De Beers opens first store in U.S. amid pagentry and protests

The first American De Beers LV store opened on showy Fifth Avenue, New York, on Wednesday night, against a red carpet backdrop and heckling protesters, Reuters reports.

The opening of the company’s flagship store in the United States is seen as a significant step for the world’s largest diamond producer, which has directly returned to the American market after an absence of a half-century.

The South African company has faced antitrust cases in the United States since 1945. Last year the company pleaded guilty in federal court to a decade-old price-fixing charge, paving the way for the 124-year-old company to again compete directly in America instead of using intermediaries.

A total of 30 protesters heckled guests arriving under laser lights made to mimic diamonds, Reuters reports. Members of advocacy group Survival International, who insists the evictions of the Gana and Gwi bushmen by the Botswana government are linked to diamond mining, reportedly shouted “shame on you” and “cultural genocide” across a noisy Fifth Avenue.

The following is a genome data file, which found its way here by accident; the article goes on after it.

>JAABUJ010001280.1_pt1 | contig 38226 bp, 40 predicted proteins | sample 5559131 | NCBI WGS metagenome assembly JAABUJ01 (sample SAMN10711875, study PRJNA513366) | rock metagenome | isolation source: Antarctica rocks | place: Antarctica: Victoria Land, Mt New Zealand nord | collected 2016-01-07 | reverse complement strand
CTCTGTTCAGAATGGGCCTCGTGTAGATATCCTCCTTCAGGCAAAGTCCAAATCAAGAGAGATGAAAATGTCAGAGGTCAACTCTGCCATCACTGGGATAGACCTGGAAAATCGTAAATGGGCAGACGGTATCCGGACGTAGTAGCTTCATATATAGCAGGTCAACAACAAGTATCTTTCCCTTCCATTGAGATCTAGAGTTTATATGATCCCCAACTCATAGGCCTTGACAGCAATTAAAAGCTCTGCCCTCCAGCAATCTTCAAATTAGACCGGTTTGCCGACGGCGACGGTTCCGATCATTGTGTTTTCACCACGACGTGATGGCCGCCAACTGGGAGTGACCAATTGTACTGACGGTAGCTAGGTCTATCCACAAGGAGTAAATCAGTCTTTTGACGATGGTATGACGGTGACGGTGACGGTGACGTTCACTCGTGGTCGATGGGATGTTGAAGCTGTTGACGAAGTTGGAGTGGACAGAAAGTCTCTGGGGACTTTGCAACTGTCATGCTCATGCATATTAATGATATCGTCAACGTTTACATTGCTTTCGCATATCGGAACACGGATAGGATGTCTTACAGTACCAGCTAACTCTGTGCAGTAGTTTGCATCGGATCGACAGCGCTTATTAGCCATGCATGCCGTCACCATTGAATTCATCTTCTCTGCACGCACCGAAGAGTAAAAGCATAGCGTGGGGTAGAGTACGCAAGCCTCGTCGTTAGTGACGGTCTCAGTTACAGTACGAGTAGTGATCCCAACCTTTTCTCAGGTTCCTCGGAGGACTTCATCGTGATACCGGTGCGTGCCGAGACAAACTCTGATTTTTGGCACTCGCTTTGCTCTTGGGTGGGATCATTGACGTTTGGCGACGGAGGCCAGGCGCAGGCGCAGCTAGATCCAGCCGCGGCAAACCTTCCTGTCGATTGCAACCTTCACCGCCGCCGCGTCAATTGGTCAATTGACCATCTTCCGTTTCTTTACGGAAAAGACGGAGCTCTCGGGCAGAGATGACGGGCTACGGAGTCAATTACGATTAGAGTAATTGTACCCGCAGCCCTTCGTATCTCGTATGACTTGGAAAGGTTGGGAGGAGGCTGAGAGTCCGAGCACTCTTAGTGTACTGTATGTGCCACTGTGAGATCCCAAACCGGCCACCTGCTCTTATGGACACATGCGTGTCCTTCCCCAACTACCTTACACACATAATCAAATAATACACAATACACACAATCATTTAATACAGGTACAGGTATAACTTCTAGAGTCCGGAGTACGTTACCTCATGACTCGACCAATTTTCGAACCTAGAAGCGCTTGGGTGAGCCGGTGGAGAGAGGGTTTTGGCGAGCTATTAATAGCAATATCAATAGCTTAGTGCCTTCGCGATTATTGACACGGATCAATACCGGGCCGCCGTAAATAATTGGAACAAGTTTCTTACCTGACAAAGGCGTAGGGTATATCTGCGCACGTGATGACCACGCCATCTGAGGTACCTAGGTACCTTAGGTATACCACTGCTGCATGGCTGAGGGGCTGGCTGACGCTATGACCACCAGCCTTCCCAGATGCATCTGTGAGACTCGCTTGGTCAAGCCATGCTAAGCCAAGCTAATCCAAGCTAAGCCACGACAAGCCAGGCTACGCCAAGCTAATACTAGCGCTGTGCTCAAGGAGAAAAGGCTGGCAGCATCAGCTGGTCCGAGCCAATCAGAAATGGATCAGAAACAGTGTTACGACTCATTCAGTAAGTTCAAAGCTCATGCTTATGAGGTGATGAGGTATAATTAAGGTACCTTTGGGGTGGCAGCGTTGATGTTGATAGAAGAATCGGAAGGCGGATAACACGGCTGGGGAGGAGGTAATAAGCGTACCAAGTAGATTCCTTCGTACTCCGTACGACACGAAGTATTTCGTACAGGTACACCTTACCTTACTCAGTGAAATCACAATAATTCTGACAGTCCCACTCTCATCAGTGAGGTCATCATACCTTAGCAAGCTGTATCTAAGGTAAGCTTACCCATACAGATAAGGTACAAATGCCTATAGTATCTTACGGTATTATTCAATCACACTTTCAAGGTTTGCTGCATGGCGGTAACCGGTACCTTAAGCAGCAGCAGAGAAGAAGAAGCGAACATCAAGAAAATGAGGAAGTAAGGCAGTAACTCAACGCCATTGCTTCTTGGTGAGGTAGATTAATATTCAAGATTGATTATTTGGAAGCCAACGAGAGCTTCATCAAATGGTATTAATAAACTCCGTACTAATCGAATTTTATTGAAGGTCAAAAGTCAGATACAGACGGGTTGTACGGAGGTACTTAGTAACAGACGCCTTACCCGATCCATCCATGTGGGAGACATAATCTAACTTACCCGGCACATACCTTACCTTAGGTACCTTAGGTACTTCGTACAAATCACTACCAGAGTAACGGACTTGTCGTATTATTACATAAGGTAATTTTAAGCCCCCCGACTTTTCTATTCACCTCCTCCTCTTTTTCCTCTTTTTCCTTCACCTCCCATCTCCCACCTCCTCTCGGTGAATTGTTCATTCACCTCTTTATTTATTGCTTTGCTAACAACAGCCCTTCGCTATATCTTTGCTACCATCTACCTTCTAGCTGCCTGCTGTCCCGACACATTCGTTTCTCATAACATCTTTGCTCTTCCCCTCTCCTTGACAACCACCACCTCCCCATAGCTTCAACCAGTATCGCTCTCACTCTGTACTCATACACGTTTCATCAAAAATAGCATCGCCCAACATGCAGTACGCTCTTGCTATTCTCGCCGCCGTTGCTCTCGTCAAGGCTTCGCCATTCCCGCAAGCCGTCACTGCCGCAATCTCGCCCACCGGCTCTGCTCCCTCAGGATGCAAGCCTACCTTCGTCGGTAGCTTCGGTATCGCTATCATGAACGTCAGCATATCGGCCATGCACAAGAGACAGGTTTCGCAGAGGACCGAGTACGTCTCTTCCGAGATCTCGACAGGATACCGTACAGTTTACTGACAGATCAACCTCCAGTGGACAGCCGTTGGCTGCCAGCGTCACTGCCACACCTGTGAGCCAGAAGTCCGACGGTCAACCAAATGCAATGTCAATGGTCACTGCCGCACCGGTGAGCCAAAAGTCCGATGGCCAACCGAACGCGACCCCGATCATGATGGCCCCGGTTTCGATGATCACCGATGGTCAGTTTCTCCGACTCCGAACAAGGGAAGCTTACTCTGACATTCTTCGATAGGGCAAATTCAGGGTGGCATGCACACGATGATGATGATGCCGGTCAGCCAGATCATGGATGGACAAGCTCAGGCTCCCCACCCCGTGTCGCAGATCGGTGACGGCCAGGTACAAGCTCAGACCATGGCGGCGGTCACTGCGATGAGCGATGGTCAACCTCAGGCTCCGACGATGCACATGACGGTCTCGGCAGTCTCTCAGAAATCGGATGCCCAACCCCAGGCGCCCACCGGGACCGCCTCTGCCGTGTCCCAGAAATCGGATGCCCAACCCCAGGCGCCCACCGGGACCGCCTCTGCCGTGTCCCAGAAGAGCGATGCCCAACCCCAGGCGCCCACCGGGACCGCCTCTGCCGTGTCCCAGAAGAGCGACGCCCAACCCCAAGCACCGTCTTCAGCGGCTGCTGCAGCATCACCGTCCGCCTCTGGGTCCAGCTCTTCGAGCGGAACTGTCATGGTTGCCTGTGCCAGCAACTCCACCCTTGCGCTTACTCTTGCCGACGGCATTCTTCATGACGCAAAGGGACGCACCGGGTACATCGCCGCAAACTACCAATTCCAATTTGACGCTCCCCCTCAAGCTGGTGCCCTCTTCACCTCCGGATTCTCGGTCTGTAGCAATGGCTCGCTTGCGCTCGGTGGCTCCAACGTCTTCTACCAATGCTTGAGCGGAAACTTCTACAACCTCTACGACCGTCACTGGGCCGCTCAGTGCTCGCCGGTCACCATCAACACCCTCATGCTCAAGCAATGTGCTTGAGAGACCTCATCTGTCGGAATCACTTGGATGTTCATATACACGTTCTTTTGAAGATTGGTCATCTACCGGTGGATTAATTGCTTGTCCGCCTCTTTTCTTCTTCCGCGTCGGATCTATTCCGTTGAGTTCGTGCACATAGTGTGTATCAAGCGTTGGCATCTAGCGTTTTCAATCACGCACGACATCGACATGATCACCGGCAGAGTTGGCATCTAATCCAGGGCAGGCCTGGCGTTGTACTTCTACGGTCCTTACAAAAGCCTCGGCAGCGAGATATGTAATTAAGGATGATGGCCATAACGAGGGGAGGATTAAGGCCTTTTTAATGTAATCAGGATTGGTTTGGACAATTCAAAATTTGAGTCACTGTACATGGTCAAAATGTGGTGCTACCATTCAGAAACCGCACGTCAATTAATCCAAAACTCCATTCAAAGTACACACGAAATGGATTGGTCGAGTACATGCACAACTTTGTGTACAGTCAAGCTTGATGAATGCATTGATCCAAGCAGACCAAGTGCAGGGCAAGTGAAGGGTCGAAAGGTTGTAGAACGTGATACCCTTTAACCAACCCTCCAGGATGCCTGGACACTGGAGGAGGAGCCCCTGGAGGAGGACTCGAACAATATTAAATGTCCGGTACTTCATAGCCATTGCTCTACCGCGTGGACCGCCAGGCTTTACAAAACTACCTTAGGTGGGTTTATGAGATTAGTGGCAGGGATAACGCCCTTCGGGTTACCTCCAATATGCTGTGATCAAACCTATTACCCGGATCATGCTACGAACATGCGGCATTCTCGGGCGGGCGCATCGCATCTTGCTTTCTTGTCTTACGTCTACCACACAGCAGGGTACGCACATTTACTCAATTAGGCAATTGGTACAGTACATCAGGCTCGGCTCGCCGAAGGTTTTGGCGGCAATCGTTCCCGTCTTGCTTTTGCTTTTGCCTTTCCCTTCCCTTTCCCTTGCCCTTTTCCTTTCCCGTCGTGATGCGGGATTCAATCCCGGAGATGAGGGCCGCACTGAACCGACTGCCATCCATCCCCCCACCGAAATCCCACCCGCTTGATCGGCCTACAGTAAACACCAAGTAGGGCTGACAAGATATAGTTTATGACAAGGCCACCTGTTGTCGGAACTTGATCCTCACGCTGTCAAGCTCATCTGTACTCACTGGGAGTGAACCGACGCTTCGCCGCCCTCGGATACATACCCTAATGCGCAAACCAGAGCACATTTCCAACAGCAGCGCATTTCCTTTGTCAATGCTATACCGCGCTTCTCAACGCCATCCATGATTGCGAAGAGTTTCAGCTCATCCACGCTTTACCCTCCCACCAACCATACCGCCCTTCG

Feminist Gloria Steinem joined the picket line, reportedly saying the store opening “was another step in the exploitation of the U.S. market.”

A De Beers statement handed out at the New York store’s opening said it was unfair to target De Beers LV, as it was an “independently managed retail venture” and separate from the diamond mining company, Reuters reports. It added the De Beers Group, which is a shareholder in De Beers LV, had not sought the removal of anyone from the reserve where the bushmen lived.

But for many of the guests and celebrities who attended the opening of the store, where items will cost anywhere from several hundred to millions of dollars, any controversy went unnoticed.

One attendee, actress Lindsay Lohan, gushed over the possibility of wearing one of the famed diamonds, Reutesr reports.

Asked about what she thought of the bushmen controversy, she told Reuters: “I don’t get involved in any drama.”